The $24 Billion Online Casino Boom China Is Struggling to HaltJanuary 9, 2020
The $24 Billion Online Casino Boom China Is Struggling to Halt
As early as 6:30 am, China’s Guangdong Club online betting platform is bustling with a continuous flow of wagers being placed by punters. Registered in Costa Rica, the club hosts operators who offer hundreds of sessions for famous games like blackjack, baccarat, sports betting, and lotteries, mostly in the Chinese language. One baccarat table can attract betting volumes amounting to $10,500 in just 30 seconds.
Although this digital gambling is allowing Chinese to bet from their home country, it’s a perennial issue for China’s Communist Party. The leading party has claimed that the activity is drawing hundreds of Yuan millions from the country.
To Beijing, betting is a crime that intensifies social unrest. Chinese law forbids both online and mainland gambling. However, the anonymity that the Internet era offers has Chinese punters filling digital gaming halls all the time. Consequently, the gambling industry in Asia is growing fast, as market researcher Technavio expects the sales to hit $24 billion this year.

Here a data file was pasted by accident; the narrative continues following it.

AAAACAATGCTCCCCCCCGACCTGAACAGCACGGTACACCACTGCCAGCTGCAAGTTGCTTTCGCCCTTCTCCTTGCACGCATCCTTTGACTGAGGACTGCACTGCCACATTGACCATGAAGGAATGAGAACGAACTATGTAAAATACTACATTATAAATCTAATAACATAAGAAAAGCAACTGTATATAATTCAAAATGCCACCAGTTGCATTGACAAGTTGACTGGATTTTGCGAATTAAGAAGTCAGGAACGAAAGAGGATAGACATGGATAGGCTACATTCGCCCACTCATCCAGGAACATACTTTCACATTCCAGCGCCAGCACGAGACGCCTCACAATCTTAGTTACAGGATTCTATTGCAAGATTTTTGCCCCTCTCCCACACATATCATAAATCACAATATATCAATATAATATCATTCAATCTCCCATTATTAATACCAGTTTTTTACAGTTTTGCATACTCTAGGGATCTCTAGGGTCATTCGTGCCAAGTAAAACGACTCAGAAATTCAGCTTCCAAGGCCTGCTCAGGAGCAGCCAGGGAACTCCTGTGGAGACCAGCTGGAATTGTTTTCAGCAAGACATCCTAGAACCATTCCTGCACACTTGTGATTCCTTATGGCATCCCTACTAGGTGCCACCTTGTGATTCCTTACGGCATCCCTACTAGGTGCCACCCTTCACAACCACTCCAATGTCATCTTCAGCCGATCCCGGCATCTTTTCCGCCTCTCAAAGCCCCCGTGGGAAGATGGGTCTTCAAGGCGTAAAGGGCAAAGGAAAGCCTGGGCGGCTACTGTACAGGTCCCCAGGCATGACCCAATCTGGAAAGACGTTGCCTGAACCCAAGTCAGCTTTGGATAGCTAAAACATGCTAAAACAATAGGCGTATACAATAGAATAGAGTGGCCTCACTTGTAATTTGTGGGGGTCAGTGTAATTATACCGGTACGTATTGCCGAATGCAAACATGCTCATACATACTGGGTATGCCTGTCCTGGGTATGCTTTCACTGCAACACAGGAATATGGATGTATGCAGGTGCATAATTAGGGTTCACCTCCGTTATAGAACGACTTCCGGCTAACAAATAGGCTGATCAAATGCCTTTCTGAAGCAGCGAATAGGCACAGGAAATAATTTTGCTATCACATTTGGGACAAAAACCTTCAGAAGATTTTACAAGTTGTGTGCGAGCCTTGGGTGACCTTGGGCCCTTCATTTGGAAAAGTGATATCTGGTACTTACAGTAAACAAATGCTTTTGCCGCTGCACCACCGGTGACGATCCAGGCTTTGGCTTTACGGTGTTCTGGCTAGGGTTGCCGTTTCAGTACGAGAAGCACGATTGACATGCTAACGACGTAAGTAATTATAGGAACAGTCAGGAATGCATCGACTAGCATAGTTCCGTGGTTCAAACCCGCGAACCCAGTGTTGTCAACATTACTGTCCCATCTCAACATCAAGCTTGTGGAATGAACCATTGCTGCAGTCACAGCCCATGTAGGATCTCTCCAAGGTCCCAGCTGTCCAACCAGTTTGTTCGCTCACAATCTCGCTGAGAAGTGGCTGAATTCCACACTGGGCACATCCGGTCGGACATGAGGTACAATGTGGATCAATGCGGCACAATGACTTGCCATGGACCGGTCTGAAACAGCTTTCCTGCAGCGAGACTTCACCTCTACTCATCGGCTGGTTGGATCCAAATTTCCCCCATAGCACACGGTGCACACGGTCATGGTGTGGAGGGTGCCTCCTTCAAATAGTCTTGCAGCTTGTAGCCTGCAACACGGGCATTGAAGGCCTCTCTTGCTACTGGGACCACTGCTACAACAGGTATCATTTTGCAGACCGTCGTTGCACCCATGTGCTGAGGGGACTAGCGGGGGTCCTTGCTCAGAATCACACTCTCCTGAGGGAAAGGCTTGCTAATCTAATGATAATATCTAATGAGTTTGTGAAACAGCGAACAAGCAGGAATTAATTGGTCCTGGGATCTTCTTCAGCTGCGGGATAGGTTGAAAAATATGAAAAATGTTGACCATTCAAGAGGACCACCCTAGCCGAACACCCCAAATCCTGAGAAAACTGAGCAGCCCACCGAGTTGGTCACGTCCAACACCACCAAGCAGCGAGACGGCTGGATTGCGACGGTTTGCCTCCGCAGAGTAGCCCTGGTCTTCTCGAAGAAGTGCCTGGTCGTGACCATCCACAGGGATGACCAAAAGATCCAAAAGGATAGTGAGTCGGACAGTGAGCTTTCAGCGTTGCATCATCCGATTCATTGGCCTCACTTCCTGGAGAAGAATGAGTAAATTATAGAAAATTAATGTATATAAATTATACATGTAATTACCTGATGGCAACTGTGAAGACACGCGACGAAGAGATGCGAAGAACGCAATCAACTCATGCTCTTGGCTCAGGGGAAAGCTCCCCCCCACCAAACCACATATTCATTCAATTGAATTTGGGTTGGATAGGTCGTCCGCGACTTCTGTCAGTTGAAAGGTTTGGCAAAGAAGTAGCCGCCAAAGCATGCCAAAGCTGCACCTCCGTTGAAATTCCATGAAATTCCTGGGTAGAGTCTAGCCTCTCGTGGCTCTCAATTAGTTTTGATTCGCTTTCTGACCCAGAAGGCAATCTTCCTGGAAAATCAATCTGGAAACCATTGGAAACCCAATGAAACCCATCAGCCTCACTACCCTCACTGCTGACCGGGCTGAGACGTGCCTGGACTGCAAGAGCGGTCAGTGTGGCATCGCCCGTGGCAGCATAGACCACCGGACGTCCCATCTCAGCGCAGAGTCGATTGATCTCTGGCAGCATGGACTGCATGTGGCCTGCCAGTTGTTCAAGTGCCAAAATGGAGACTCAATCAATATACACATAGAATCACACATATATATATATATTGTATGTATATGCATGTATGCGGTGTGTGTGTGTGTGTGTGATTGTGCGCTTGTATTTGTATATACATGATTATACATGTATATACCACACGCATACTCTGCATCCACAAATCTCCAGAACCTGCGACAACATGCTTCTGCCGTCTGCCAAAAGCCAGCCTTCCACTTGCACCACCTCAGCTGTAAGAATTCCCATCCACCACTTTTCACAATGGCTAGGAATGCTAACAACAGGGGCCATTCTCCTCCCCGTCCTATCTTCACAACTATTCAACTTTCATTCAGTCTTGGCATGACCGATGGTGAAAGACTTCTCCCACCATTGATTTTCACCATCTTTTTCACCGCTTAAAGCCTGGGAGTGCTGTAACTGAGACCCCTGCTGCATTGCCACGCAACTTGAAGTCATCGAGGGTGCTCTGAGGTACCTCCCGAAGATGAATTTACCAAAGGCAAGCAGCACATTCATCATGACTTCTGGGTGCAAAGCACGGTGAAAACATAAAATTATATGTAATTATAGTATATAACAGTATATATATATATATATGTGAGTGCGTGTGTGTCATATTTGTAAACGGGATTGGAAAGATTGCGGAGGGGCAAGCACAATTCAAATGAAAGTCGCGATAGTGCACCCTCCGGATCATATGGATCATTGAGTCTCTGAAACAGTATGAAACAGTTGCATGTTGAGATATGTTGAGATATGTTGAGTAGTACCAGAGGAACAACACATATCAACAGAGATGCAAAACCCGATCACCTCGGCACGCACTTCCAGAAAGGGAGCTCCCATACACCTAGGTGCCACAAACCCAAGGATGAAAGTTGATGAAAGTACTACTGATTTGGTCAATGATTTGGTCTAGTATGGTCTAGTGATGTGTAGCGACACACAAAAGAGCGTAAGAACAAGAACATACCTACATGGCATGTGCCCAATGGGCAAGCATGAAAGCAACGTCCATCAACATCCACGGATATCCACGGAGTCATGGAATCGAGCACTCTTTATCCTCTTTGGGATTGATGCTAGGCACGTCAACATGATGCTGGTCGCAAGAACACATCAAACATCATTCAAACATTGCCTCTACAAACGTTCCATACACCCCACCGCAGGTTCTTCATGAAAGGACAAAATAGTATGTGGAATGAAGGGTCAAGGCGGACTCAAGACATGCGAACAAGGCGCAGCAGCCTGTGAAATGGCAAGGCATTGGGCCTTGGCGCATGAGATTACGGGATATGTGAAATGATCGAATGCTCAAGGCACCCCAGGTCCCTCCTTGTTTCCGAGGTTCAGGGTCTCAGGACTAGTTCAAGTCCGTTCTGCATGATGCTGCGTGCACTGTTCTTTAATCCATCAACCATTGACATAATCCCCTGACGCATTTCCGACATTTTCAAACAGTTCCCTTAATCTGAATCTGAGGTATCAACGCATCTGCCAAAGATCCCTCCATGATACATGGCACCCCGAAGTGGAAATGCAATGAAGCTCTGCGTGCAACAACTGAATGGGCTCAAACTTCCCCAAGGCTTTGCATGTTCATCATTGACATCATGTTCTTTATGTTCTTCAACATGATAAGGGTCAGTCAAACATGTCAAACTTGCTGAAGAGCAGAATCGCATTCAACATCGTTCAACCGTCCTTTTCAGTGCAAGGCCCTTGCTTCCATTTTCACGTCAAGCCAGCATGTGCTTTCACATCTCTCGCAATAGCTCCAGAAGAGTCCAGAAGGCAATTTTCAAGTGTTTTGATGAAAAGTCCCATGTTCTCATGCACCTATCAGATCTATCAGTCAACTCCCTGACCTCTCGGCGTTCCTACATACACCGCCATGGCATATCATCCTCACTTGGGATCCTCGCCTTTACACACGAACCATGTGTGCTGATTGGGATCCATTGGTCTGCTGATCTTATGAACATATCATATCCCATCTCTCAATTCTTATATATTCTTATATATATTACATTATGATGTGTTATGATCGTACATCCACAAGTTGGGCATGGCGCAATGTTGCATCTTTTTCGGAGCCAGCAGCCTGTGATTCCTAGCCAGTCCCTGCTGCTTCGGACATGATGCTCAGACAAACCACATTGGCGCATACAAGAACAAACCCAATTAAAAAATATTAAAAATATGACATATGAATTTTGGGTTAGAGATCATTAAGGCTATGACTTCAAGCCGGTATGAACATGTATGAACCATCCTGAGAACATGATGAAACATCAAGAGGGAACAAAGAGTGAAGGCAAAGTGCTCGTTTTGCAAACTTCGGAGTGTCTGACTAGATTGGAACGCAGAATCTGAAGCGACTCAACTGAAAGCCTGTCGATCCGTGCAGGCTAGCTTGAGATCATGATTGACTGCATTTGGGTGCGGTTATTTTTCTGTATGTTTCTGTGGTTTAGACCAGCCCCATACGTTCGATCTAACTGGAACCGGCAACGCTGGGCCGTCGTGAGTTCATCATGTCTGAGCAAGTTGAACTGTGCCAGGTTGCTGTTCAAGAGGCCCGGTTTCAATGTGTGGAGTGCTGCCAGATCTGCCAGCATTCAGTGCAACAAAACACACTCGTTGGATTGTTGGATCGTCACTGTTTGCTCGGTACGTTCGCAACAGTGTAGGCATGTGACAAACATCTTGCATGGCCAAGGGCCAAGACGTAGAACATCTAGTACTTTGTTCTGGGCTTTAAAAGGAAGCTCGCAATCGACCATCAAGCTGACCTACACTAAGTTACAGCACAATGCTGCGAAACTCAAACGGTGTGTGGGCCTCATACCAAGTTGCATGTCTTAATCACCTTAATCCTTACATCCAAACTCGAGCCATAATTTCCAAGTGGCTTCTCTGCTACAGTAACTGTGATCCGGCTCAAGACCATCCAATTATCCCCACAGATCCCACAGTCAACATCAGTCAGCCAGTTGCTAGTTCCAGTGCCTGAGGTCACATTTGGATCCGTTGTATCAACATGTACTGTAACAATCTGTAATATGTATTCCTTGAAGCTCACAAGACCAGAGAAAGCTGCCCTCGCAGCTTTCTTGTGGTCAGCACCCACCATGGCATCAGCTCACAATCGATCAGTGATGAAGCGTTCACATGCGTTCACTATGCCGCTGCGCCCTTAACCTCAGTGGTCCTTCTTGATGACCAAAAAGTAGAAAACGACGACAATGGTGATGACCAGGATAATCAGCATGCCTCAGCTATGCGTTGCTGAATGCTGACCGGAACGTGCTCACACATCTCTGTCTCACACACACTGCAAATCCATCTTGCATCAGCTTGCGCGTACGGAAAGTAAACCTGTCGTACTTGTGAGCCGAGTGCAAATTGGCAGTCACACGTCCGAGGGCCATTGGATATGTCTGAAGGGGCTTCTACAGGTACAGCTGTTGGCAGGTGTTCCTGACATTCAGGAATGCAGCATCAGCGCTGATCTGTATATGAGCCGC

Although Beijing has tried lobbying neighboring countries like the Philippines and Cambodia to close down the gambling industry, the efforts have proved futile. It looks these countries lack the incentive to stop the lucrative business. Since it’s a cross-border business, China can only go so far.
Guangdong hosts virtual gaming halls that operate from Cambodia and the Philippines. In these countries, it is lawful for gambling sites to cater to international players. Moreover, Costa Rica, where Guangdong is registered, doesn’t ban online casinos that offer betting services overseas.
According to the Chinese government, gambling fosters telecommunication fraud and lures its citizens into illegally working in the Philippines. Through the low betting limits, gambling platforms enchant low-income punters who feel gambling could enhance their standard of living. Also, it is causing funds to leave the country’s economy to companies that do not remit taxes to Beijing.
All is not lost, however, as China’s neighbors agree to some of its demands. Cambodia, for instance, responded to pressure from Beijing by announcing that it is not going to issue any novel casino licenses and it won’t renew expiring ones.
China has recently directed most of its pushback at the Philippines, a country where gambling sites have led to a boom in the economy. The Philippines announced that it won’t accept new license applications until the year closes. However, China wants to see a full ban.
Meanwhile, two multimillion-dollar gaming halls are set to be opened soon in Manila. The Philippine gaming agency’s head, Andrea Domingo, said the business is legal and that casinos won’t stop operating.